A Reasoned Action Model of Male Client Involvement in Commercial Sex Work in Kibera, A Large Informal Settlement in Nairobi, Kenya

Citation:
Ngugi E. "A Reasoned Action Model of Male Client Involvement in Commercial Sex Work in Kibera, A Large Informal Settlement in Nairobi, Kenya." Human Organization. 2014; Vol. 73(No. 2, 2014):174-182.

Abstract:

A Reasoned Action Model of Male Client
Involvement in Commercial Sex Work in Kibera,
A Large Informal Settlement in Nairobi, Kenya
Eric Abella Roth, Elizabeth Ngugi, Cecilia Benoit,
Mikael Jansson, and Helga Hallgrimsdottir
Male clients of female sex workers (FSWs) are epidemiologically important because they can form bridge groups linking high- and
low-risk subpopulations. However, because male clients are hard to locate, they are not frequently studied. Recent research emphasizes
searching for high-risk behavior groups in locales where new sexual partnerships form and the threat of HIV transmission is high. Sub-
Saharan Africa public drinking venues satisfy these criteria. Accordingly, this study developed and implemented a rapid assessment
methodology to survey men in bars throughout the large informal settlement of Kibera, Nairobi, Kenya, with the goal of delineating
cultural and economic rationales associated with male participation in commercial sex. The study sample consisted of 220 male patrons
of 110 bars located throughout Kibera’s 11 communities. Logistic regression analysis incorporating a modified Reasoned Action Model
indicated that a social norm condoning commercial sex among male peers and the cultural belief that men should practice sex before
marriage support commercial sex involvement. Conversely, lacking money to drink and/or pay for sexual services were barriers to male
commercial sex involvement. Results are interpreted in light of possible harm reduction programs focusing on FSWs’ male clients.
Key words: commercial sex work, rapid assessment methodology, Reasoned Action Model, Kenya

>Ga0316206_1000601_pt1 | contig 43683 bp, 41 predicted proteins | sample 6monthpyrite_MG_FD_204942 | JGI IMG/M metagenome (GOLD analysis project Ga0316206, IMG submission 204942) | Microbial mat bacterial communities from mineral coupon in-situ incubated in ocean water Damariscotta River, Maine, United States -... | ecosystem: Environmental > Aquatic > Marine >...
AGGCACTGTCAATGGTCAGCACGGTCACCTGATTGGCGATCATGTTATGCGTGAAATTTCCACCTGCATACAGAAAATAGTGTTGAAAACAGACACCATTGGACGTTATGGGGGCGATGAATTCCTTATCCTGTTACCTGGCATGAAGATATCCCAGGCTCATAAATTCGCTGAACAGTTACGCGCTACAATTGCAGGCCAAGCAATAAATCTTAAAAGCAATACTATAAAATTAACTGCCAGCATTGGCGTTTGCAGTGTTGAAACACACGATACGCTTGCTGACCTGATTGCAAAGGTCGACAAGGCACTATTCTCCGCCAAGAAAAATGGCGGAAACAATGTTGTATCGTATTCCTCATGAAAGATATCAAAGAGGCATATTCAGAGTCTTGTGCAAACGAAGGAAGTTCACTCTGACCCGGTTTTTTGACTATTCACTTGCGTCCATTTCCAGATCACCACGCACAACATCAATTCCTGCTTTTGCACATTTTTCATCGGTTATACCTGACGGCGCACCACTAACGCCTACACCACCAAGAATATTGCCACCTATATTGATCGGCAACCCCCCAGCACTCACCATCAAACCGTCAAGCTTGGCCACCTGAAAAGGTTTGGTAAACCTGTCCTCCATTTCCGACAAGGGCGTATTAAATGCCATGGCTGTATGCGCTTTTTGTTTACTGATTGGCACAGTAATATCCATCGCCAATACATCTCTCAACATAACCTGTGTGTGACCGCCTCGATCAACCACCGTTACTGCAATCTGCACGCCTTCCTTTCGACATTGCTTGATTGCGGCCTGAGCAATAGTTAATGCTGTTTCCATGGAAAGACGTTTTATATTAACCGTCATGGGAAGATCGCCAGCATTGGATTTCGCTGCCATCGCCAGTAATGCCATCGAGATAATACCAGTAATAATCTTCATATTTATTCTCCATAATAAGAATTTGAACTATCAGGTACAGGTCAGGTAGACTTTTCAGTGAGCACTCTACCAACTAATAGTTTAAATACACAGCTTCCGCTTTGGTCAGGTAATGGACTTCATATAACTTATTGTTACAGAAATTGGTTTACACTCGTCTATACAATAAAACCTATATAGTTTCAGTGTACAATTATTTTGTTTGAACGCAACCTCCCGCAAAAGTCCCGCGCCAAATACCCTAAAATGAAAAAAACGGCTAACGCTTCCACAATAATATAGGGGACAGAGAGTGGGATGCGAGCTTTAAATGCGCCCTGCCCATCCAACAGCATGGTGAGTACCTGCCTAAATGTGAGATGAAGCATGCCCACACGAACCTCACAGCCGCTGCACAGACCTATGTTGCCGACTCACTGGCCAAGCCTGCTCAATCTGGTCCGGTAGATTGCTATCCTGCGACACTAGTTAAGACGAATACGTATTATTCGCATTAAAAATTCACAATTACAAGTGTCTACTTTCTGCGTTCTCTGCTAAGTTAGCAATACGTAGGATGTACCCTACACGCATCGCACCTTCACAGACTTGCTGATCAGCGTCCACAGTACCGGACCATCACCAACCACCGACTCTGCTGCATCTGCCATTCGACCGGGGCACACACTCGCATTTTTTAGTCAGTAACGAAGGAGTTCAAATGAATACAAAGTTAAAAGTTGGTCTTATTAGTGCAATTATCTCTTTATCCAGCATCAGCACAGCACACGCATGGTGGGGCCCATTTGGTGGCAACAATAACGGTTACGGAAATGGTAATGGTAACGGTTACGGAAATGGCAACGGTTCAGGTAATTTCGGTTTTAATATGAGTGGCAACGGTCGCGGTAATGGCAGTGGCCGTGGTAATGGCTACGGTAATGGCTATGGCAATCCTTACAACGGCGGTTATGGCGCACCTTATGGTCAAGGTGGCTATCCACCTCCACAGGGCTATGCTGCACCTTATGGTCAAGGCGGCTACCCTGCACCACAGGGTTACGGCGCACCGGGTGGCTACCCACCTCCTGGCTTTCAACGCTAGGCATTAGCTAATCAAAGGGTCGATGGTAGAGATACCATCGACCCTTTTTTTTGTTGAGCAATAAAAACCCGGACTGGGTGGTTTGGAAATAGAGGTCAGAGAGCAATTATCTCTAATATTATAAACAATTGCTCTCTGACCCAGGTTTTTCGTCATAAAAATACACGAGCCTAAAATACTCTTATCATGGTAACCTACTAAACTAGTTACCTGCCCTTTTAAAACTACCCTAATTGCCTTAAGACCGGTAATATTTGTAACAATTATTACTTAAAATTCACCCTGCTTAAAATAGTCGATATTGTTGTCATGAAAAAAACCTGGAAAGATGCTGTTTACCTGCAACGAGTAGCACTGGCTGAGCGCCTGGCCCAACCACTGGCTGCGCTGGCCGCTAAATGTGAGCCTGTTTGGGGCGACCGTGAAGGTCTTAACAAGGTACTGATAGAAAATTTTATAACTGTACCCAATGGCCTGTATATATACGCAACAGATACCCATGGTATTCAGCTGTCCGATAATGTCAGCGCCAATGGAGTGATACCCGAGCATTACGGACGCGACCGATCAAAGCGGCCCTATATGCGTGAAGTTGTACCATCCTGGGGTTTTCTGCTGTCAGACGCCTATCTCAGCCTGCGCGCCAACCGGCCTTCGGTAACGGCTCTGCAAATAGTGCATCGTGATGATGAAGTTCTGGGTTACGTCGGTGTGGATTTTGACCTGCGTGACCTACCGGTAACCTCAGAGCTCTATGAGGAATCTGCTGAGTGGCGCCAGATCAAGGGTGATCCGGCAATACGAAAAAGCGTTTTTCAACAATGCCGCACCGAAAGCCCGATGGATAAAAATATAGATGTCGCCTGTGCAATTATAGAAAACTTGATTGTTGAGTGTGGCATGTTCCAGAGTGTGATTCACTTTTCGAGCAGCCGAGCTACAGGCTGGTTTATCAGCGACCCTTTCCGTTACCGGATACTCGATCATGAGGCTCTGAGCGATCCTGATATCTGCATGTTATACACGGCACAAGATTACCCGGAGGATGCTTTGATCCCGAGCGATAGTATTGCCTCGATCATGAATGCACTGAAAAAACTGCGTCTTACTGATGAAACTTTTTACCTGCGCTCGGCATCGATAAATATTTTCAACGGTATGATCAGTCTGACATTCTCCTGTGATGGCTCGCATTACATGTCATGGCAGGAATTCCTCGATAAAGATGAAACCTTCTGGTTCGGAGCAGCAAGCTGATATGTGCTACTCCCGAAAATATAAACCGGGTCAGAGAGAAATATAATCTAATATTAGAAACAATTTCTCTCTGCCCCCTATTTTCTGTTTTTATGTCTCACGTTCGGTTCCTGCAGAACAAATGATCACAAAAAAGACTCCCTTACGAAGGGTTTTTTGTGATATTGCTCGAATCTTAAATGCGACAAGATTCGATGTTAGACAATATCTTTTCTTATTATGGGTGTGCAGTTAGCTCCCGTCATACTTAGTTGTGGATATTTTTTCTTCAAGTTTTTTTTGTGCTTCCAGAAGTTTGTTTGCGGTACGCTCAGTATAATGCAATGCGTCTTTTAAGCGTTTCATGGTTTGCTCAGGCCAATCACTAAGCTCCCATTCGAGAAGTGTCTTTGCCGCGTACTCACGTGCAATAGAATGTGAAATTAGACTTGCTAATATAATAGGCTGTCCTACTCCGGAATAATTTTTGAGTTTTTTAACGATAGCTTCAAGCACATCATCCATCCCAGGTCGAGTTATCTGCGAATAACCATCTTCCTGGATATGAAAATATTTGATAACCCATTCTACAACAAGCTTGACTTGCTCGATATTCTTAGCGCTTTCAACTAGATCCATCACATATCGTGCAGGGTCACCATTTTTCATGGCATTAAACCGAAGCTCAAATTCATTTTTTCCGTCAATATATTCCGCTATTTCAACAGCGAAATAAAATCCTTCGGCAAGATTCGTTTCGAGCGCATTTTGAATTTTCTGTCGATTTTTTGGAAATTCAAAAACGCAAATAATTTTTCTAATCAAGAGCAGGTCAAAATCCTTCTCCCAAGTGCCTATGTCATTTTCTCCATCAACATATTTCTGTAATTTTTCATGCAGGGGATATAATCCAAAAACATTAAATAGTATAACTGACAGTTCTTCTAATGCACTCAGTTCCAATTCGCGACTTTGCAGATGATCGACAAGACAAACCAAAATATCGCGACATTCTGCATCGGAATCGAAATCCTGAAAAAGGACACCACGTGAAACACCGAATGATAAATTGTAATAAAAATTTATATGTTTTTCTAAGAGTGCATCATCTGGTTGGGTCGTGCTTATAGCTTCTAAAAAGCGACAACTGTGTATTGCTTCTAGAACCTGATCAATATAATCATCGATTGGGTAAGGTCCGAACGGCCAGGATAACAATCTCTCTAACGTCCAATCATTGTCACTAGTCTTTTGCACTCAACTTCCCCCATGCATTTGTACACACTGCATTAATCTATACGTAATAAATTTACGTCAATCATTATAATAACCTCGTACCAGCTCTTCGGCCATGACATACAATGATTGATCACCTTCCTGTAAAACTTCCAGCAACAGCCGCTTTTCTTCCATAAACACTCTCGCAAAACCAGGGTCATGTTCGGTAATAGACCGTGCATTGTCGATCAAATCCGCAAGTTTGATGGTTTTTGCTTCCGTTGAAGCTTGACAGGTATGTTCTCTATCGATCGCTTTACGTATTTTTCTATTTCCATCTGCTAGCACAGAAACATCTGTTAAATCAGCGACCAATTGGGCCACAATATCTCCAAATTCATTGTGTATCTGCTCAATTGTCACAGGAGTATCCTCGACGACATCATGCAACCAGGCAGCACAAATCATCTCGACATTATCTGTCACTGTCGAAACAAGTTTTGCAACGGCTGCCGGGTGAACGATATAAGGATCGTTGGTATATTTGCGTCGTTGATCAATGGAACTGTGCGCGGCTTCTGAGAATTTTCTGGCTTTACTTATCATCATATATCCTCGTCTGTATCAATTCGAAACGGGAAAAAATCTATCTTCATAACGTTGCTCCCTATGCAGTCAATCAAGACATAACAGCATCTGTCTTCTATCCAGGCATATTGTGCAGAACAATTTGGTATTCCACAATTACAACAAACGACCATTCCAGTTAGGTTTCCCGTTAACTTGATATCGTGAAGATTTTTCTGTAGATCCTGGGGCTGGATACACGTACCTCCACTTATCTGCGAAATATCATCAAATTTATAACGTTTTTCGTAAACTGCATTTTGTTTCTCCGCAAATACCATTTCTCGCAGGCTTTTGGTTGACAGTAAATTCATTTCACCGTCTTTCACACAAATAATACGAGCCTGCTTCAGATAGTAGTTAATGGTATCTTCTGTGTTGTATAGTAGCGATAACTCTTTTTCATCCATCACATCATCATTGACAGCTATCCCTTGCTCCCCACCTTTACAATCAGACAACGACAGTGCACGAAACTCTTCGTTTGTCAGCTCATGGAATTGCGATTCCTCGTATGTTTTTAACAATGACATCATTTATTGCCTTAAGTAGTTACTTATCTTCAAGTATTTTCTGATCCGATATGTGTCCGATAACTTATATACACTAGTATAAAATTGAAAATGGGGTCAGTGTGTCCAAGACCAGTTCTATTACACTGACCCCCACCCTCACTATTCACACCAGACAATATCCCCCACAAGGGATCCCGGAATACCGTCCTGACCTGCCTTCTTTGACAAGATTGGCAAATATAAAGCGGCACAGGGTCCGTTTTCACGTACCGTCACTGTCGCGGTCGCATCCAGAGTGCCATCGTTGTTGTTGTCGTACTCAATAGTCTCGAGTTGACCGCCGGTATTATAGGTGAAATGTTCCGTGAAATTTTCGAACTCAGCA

A Reasoned Action Model of Male Client Involvement in Commercial Sex Work in Kibera, A Large Informal Settlement in Nairobi, Kenya Eric Abella Roth, Elizabeth Ngugi, Cecilia Benoit, Mikael Jansson, and Helga Hallgrimsdottir Male clients of female sex workers (FSWs) are epidemiologically important because they can form bridge groups linking high- and low-risk subpopulations. However, because male clients are hard to locate, they are not frequently studied. Recent research emphasizes searching for high-risk behavior groups in locales where new sexual partnerships form and the threat of HIV transmission is high. Sub- Saharan Africa public drinking venues satisfy these criteria. Accordingly, this study developed and implemented a rapid assessment methodology to survey men in bars throughout the large informal settlement of Kibera, Nairobi, Kenya, with the goal of delineating cultural and economic rationales associated with male participation in commercial sex. The study sample consisted of 220 male patrons of 110 bars located throughout Kibera’s 11 communities. Logistic regression analysis incorporating a modified Reasoned Action Model indicated that a social norm condoning commercial sex among male peers and the cultural belief that men should practice sex before marriage support commercial sex involvement. Conversely, lacking money to drink and/or pay for sexual services were barriers to male commercial sex involvement. Results are interpreted in light of possible harm reduction programs focusing on FSWs’ male clients. Key words: commercial sex work, rapid assessment methodology, Reasoned Action Model, Kenya for notable exceptions see Barrington et al. 2009; Gomes do Espirito Santos and Etheredge 2002; Lahuerta et al. 2013; Lowndes et al. 2007; Voeten et al. 2002). In large part, this reflects the observation that male clients are “hard to count” (Carael et al. 2006) because they are difficult to locate. That is, male clients do not form peer groups, reside in specified areas where commercial sex is legalized, or advertise in print or electronic media. Recognizing this difficulty, recent HIV/ AIDS research emphasizes identifying and studying locales where new sexual partnerships form and the risk of HIV transmission is high (Lewis et al. 2005; Morojele et al. 2006; Sanday, Siziya, and Fylkesnes 2008; Weir et al. 2002; Weir et al. 2004). In sub-Saharan Africa, research consistently finds that public drinking venues are associated with men seeking commercial sex (Li, Li and Stanton 2010; Woolf-King and Maisto 2011) and are also sites for HIV transmission resulting from alcohol-related high-risk behavior (for a review of the linkage between alcohol consumption and high risk sex in sub-Saharan Africa see Kalichman et al. 2007). Building on this research , this study’s goals are two-fold: (1) to gather data on men who frequent bars in Kibera, a large informal settlement in Nairobi, Kenya, and (2) analyze the resulting sample using a Reasoned Action Model to identify cultural, economic, and psychosocial factors associated with FSWs’ male clients. The first goal stems from anthropology’s important role in developing rapid assessment methodologies VOL. 73 NO. 2, SUMMER 2014 175 combining community key informants, social mapping, and brief surveys (Harris, Jerome, and Fawcett 1997; Scrimshaw and Hurtado 1988). The second goal recognizes studies showing that group norms and economic factors underlie male involvement with FSWs (Barrington et al. 2009; Goldenberg et al. 2011). To explore these last factors, we adopted the Reasoned Action Model (Ajzen, Albarracin, and Hornik 2007). This posits that the most important determinant of human behavior is intention, which in turn is influenced by three “psychological antecedents” (Ajzen and Albarracin 2007): (1) behavioral beliefs/attitudes—represented by individual beliefs and attitudes toward a specified behavior, (2) normative beliefs— constituting group social norms, and (3) perceived control beliefs—operating as the belief in one’s ability to perform specific behaviors. Figure 1 presents a schematic view of the Reasoned Action Model, which has also been called the Theory of Planned Behavior (Ajzen 2002) and the Integrative Model of Behavior Prediction (Fishbein 2008). The Reasoned Action model has been used to understand, promote, and change health behaviors ranging from condom use among East African pastoralists (Roth, Ngugi, and Jansson 2011) to HIV sero-sorting among urban North American men who have sex with men (Hopkins and Reitmeijer 2007). While the model is criticized for ignoring the role of emotion in human behavior (Kippax and Crawford 1993) and emphasizing individual over group or cooperative behavior (Flowers and Duncan 2002), we nevertheless consider it pertinent and useful for our specific research for the following reasons. First, the model’s emphasis on intention addresses the question of whether or not Kibera men go to bars to engage in commercial sex. Second, inclusion of individual beliefs/attitudes and group norms examines behavior at two levels. For example, the belief that men should practice sex with multiple partners to maintain their overall health is widespread in sub-Saharan Africa (Caldwell, Orubuloye, and Caldwell 1999; Roth et al. 2001) and operates at a cultural and an individual level. In addition, the model’s concern with perceived control beliefs parallels the social sciences’ concept of agency, providing insights into internally conceived, or emic, perspectives on opportunities and barriers to specific health behaviors. Finally, assessing the relative strengths of male norms, beliefs, and attitudes may help construct harm reduction programs for FSWs’ clients, as previously done for FSWs (Rekart 2006). Rather than promoting a strict zero tolerance approach, which suggests that male commercial sex involvement is the result of sexual deviance (e.g., an outcome of sexual addiction (Gurd and O’Brien 2013), such programs could promote safe commercial sex practices ranging from condom use to reduced interpersonal violence. Materials and Methods The Study Locale The present location of Kibera was uninhabited until the 1920s, when it was awarded to Sudanese Nubian soldiers who fought in the First World War (Bendiksen 2007). At that time, the British Colonial government did not give property titles to Kibera residents; consequently, the area was omitted from post-Independence urban planning and received few public services. Today, Kibera lacks paved roads, public sewage disposal, or a potable water system, and its houses consist of mud and/or scrap lumber, with roofs of metal sheets. These conditions, along with crowding and low household income, result in high levels of malnutrition and a heavy disease load for Kibera and other East African informal settlements, or slums (David et al. 2010). Kibera is now the largest informal settlement in East Africa, with an estimated population of 800,000 people (Odek et al. 2009) living within one square mile. Many inhabitants are new arrivals to Nairobi from Kenyan rural areas. For recent city migrants, Kibera’s low housing costs, and its central location within Nairobi, make it a viable entry point to Nairobi. At the same time, many inhabitants are multi-generation Kibera residents, born in Kibera and now raising their children there. Research suggests that Nairobi informal settlement residents are more affected by HIV/AIDS than any other sub-Saharan African population (Kyobutungi et al. 2008). The very high HIV/AIDS prevalence rate differential between formal and informal settlements seen elsewhere (Rehle et al. 2007) is also reflected in Kibera where it is estimated at 12 percent, more than twice the current national rate of 5.1 percent (Unge et al. 2009). In Nairobi slums, high levels of poverty, alcohol, and substance use combine with early age at sexual initiation to exacerbate HIV transmission and pose serious challenges for HIV/AIDS treatment (Zulu, Dodoo, and Chika-Ezee 2004). Rapid Assessment Methodology Kibera is currently divided into 11 villages: Lindi, Soweto (East and West), Makina, Kianda, Mashimoni, Gatuikira, Figure 1. Reasoned Action Model 176 HUMAN ORGANIZATION Kisumu Ndogo, Laini Saba, Siranga, and Raila. There are no population lists or censuses for Kibera; therefore, we attempted to make our sample as representative as possible by recruiting from each community. We first worked with Kibera residents selected upon the basis of their past experience working with the Kenyan co-author. These men and women acted as community key informants to identify the 10 most popular bars in each community. We asked them to focus solely on local popularity, rather than other aspects that might influence clientele or reflect economic factors. For example, we asked them not to consider whether locales were known for commercial sex work or if bars served government-taxed liquor and/or beer versus home-brewed sorghum beer (called busaa) or gin, known locally as “changaa” or “kill me quick” in the Nubian language (de Smedt 2009). Changaa consumed in these bars is often of unpredictable purity and has been linked to deaths and blindness (Masime et al. 2013). We then accompanied community key informants throughout every village, constructing social maps (Schensul et al.1999) showing the location of these popular bars. We also investigated different ways to sample male bar patrons, continually stressing interviewer and study participants’ safety. Past studies demonstrated high levels of personal and property violence for Nairobi, with a United Nations HABITAT and United Nations Development Programme (2002) study of 10,500 participants showing that 37 percent of residents were robbed in the past year and 18 percent were physically assaulted. While subsequent finer-grained analyses demonstrate social variation within Nairobi urban informal settlements, these areas still reported the highest levels of robbery and assault (Parks 2013). Our concern was that both interviewers and study participants might be robbed and/or assaulted because of the study honoraria paid to each participant (500 Kenyan shillings [$6]2). In addition, there was the need for a private environment in which participants could discuss sensitive matters related to their involvement in commercial sex. To meet these challenges, we first had participants receive a color-coded card with designated dates from bar owners/ managers. Recipients were asked to bring these cards, within a specified time limit, to a local health clinic where the project had a private room. Two problems with this plan immediately emerged. First, bar owners/managers wanted to distribute the cards. Since the cards could be redeemed for the study honorarium, we worried they would sell or give them to acquaintances or relatives not actually in the bars. Therefore, we distributed the cards directly to male bar patrons, with instructions to meet interviewers at the health clinic. However, in our pilot study, we found that less than half the men given cards appeared at the clinic. Subsequent interviews revealed this low return rate was because the clinic featured maternalchild service delivery, and the great majority of patients were women with their children. While an appropriate setting for our earlier research focusing upon Kibera FSWs (Ngugi et al. 2012a, 2012b), this site was inappropriate for the present male-oriented study. Discussions of these setbacks with community key informants resulted in a revised plan in which the study’s two male Kenyan interviewers, who were University of Nairobi students trained by the authors before entering the field, entered a bar where each would select the first patron they met as a potential participant. If the patrons agreed to participate, they left the bar with the interviewers and went to a nearby interview site pre-selected by community key informants, usually private rooms in local houses. There, participants signed an informed consent form, completed a short questionnaire, and were given the honorarium. These procedures had received prior approval by ethics boards at the University of Nairobi, University of Washington, and University of Victoria. Interviewers would not return to that bar, going instead to the next bar on the community map. The total sample recruited in this manner during July-December, 2010 was 220 participants, representing two men from each of 10 bars in the 11 Kibera communities (i.e., 2x10x11=220). Survey Questionnaire and Analysis The study questionnaire contained sections on sociodemographic factors, sexual behavior, sexually transmitted infections and testing histories, and drug and alcohol use. One section contained statements about attitudes and behavior pertaining to commercial sex in Kibera bars, all with corresponding four point Likert-scale responses (1= Strongly Disagree, 2=Disagree, 3=Agree, 4=Strongly Agree). Responses to these statements formed the basis of this study. The majority of these questions related to the Reasoned Action Model and included statements of: (1) beliefs/attitudes (“All women in bars are commercial sex workers” and “If I buy a woman in a bar alcohol, then she is agreeing to have sex with me,”) (2) norms (“My friends think it is all right to have sex with sex workers they meet in bars,”) (3) perceived control variables (“When I go to a bar, I always have enough money to afford a sex worker,”) and (4) intention (“When I go to a bar, I intend to have sex with a sex worker.”) These variables were transformed into dichotomous categorical “yes” (3=Agree, 4=Strongly Agree) and “no” categories (1= Strongly Disagree, 2=Disagree) for logistic regression analysis (Allison 2012) using the SAS Version 9.2 LOGISTIC sub-routine. The dependent variable for this multivariate model consisted of yes/no responses to the question, “I have had sex with sex workers I met in a bar.” Results Sample Composition Table 1 presents descriptive statistics for the sample. Participants’ ages ranged from 19 to 58 years, with a mean age of 35.2 years. Most participants reported they were currently married, but less than 10 percent had post-secondary education. Average weekly income reported was just less than 3500 Kenyan shillings per week ($42). Participants had on VOL. 73 NO. 2, SUMMER 2014 177 average over two children and had lived in Kibera for over 14 years. This last figure, combined with an average bar visitation of four days per week, suggests that the sample is composed of regular bar clients who have resided in Kibera for a considerable length of time. As determined by positive responses to the statement “I have had sex with sex workers I met in a bar,” almost half the respondents (107/220 or 49 percent) reported ever engaging in commercial sex with Kibera bar-based FSWs. We henceforth refer to this group as male clients; as distinct from bar patrons, or men who reported never having commercial sex with Kibera bar-based FSWs. Table 2 presents the cultural, economic, and psychosocial differences between these two groups with respect to Reasoned Action Model related questions. Unadjusted Odds Ratios denote the likelihood of membership in the male client sample. Statistically significant (p<0.05) responses differentiating the two groups include: (1) the norm stating that friends approve of having sex with FSWs met in Kibera bar, (2) the perceived control variable stating that they could afford commercial sex when they entered Kibera bars, and (3) two attitude/beliefs variables: (i) that men should practice sex before marriage and (ii) if a woman drinks with a bar patron, she is agreeing to have sex with him. Intention, expressed as responses to the statement, “When I go to a bar I intend to have sex with a sex worker” was non-significant with both male groups, featuring low positive responses. This is contrary to the Reasoned Action Model’s emphasis on intention as the most important behavioral precursor. In the present example, only 28 men in total answered “yes” to the above statement (bar patrons=7, male clients=21), suggesting that intention is linked strongly to economics in Kibera, where men need sufficient money to drink and pay for commercial sex. For this sample, intention to have commercial sex is very strongly associated with the perceived control statement, “When I go to a bar, I always have enough money to afford a female sex worker.” Respondents answering the last statement positively were almost 16 times more likely (Unadjusted Odds Ratio=15.8, 95% Confidence Interval=5.9–42.0) to intend to have commercial sex with bar-based Kibera FSWs than men who said they lacked the money to do so. All independent variables were next entered into a multivariate logistic regression model with the likelihood of male client group membership as the categorical dependent variable. Table 3 presents the results of the resulting stepwise analysis, with non-significant variables sequentially removed, leaving the most parsimonious model. Results indicate that the peer group norm, “My friends think it is all right to have sex with sex workers they meet in bars,” remains the most highly significant variable (p<0.001). Men expressing this norm were three times more likely to be male clients. In addition, the belief/attitude that “Men should practice sex Table 1. Sample Characteristics Variable N Mean Standard Range Deviation Age 219 35.2 7.9 19-58 Years in Kibera 219 14.3 9.8 0-53 Income 215 3,426 2,945 300-25,000 (Kenyan Shillings per Week) Children 220 2.6 1.9 0-8 Days/Week in Bar 219 4.0 2.9 0-7 Marital Status 220 % Single/Never Married 32 15 Divorced/Separated 13 6 Married 173 78 Widowed 2 1 Education (Last Grade/Form) 218 % None 15 7 Primary 92 42 Post-Primary/Vocational 89 1 Secondary/A Level 19 41 College Middle Level 3 9 178 HUMAN ORGANIZATION before marriage,” remained statistically significant, as did the perceived control belief stating that, “When I go to a bar, I always have enough money to afford a FSW.” The belief that, “If I buy a woman in a bar alcohol, then she is agreeing to have sex with me,” while statistically significant in the bivariate analysis was no longer significant (p=0.38) in the multivariate analysis Summary and Discussion Male clients of FSWs are epidemiologically important in the sub-Saharan African HIV/AIDS pandemic but remain infrequently studied. In large part, this is because, as Carael et al. (2006) note, male clients are “hard to count.” Recognizing recent research highlighting venues where HIV transmission is high and new sexual partnerships are established, this study developed and implemented a rapid assessment methodology to sample men in Kibera bars. This methodology resulted in a total sample of 220 men, collected without compromising respondents’ or interviewers’ safety and/or confidentiality. Analysis of a short questionnaire completed by the men sampled in this fashion indicated that just under half of respondents at least once had commercial sex with FSWs they met in a Kibera bar. This confirms that Kibera bars are indeed places where new sexual partnerships are formed but also revealed that many male bar patrons do not have commercial sex with FSWs working there. To identify factors differentiating Kibera male clients from bar patrons, we adopted the Reasoned Action Model, incorporating cultural norms, economic factors, psychosocial attitudes/beliefs, and perceived control beliefs pertaining to commercial sex. Logistic regression modeling indicated that perceived controls, norms, and attitudes/beliefs, but not intention, were significant determinants of ever having commercial sex with FSWs met in Kibera bars. Our findings differ from the Reasoned Approach Model’s prediction that intention is the most important variable in understanding specific behaviors. In this study, intention appears strongly Table 2. Bivariate Analysis of Reasoned Action Model Variables by Group Variable Bar Patrons (n=113) Male Clients (n=107) Odds Ratios (95% CI) Prob. Beliefs/Attitudes “A man must have frequent No 90% No 89% 1.17 0.720 sex with different women, or Yes 10% Yes 11% (0.40-2.78) he will become physically ill.” Beliefs/Attitudes “All women in bars are No 58% No 48% 1.54 0.111 commercial sex workers.” Yes 42% Yes 52% (0.91-2.69) Beliefs/Attitudes “Men should practice No 44% No 27% 2.14 0.008 sex before marriage.” Yes 55% Yes 73% (1.21-3.76) Beliefs/Attitudes “If I buy a woman in a bar No 81% No 65% 2.19 0.012 alcohol, then she is agreeing Yes 19% Yes 35% (1.18-4.04) to have sex with me.” Norms “My friends think it is all right No 69% No 41% 3.19 <0.0001 to have sex with sex workers Yes 31% Yes 59% (1.83-5.55) they meet in bars.” Perceived Control “When I go to a bar, I always No 93% No 80% 3.70 0.003 have enough money to afford Yes 7% Yes 20% (1.50-9.11) a FSW.” Intention “When I go to a bar, I intend to No 92% No 87% 1.73 0.216 have sex with a sex worker.” Yes 8% Yes 13% (0.72-4.21) VOL. 73 NO. 2, SUMMER 2014 179 linked to economics, represented by the statement, “When I go to a bar, I always have enough money to afford a female sex worker.” These results are not surprising given the economically disadvantaged male clientele of Kibera bars. These results also highlight the need to study sub-Saharan African bars with more affluent male clientele to determine if the attitudes/beliefs and norms found in this study change with different economic conditions. Our study has limitations. Although we sampled from a large number of popular bars throughout Kibera, we cannot claim that the resulting sample is representative of the Kibera male bar population. In addition, our results analyze self-reported data on behaviors which may be subject to social desirability bias (Agustín 2004), and all data gathered focused on Kibera FSWs working in bars rather than including those working from their homes or other locations. Finally, because of safety concerns for study participants and interviewers, all interviews were conducted in the early evening; interviews later at night may have shown differing patterns. Given the above caveats, the major finding of this study is that although economics limited male involvement in commercial sex transactions, a suite of norms, attitudes, and beliefs condoned and supported commercial sex with bar-based FSWs in Kibera. A significant determinant of these was the peer norm stating that, “My friends think it is all right to have sex with FSWs they meet in bars.” In the multivariate model, men agreeing with this statement were over three times more likely to be male clients. This result supports previous research showing the power of male peer norms to justify commercial sex involvement both within (Kaufman et al. 2008; Wamoyi et al. 2011) and outside sub-Saharan Africa (Couture 2010; Decker et al. 2010; Lahuerta et al. 2013). In the present sample, these norms are supported by a constellation of beliefs and attitudes, ranging from the general, Table 3. Stepwise Logistic Regression Result with Dependent Variable as “Yes” Response to Statement, “I Have Had Sex with Sex Workers I Met in a Bar” A) Summary of Stepwise Selection Step Effect Removed DF Wald Chi-Square Probability 1 “A man must have frequent sex with different 1 0.0021 0.9631 women, or he will become physically ill.” 2 “All women in bars are 1 0.3027 0.5822 commercial sex workers.” 3 “When I go to a bar, I intend 1 0.8589 0.3891 to have sex with a sex worker.” 4 “If I buy a woman in a bar alcohol, then 1 0.7645 0.3819 she is agreeing to have sex with me.” B) Final Model Variable DF Estimate Wald Prob. Adjusted Odds Ratio (Standard Error) Chi-Square (95% CI) Intercept 1 0.3045 1.5376 0.2150 (0.2456) “Men should practice 1 0.3569 5.4873 0.0192 2.042 sex before marriage.” (0.1254) (1.124-3.710) “My friends think it is all 1 0.5575 14.6199 0.0001 3.049 right to have sex with sex (0.1458) (1.722-5.400) workers they meet in bars.” “When I go to a bar, 1 0.5573 5.4280 0.0198 3.048 I always have enough (0.2392) (1.194-7.784) money to afford a FSW.” 180 HUMAN ORGANIZATION for example, “Men should practice sex before marriage” to the specific, “My friends think it is all right to have sex with FSW they meet in bars.” Together, the norms, attitudes, and beliefs identified by the Rational Action Model show the need for interventions to change male cultural perspectives concerning transactional sex, as suggested by Dunkle and Jewkes (2007). This study’s assessment of the strength of male beliefs, attitudes, and norms suggest that abolitionist attempts to ban commercial sex work in Kibera would encounter stiff resistance in the form of sub-culturally entrenched behaviors. Instead of such an approach, our findings argue for a harm reduction approach featuring the introduction of safe sex norms emphasizing condom use with Kibera FSWs combined with condom placement in Kibera bars and messages promoting moderate alcohol consumption. These findings echo those from a recently completed nation-wide Kenyan pilot study linking alcohol counseling to voluntary HIV testing and counseling (MacKenzie et al. 2009). Findings from the present study suggest that safe sex norms for both FSWs and male clients could be profitably added to this program, in recognition of the historic and contemporary strong linkages between alcohol and commercial sex reported for sub-Saharan African public drinking venues. 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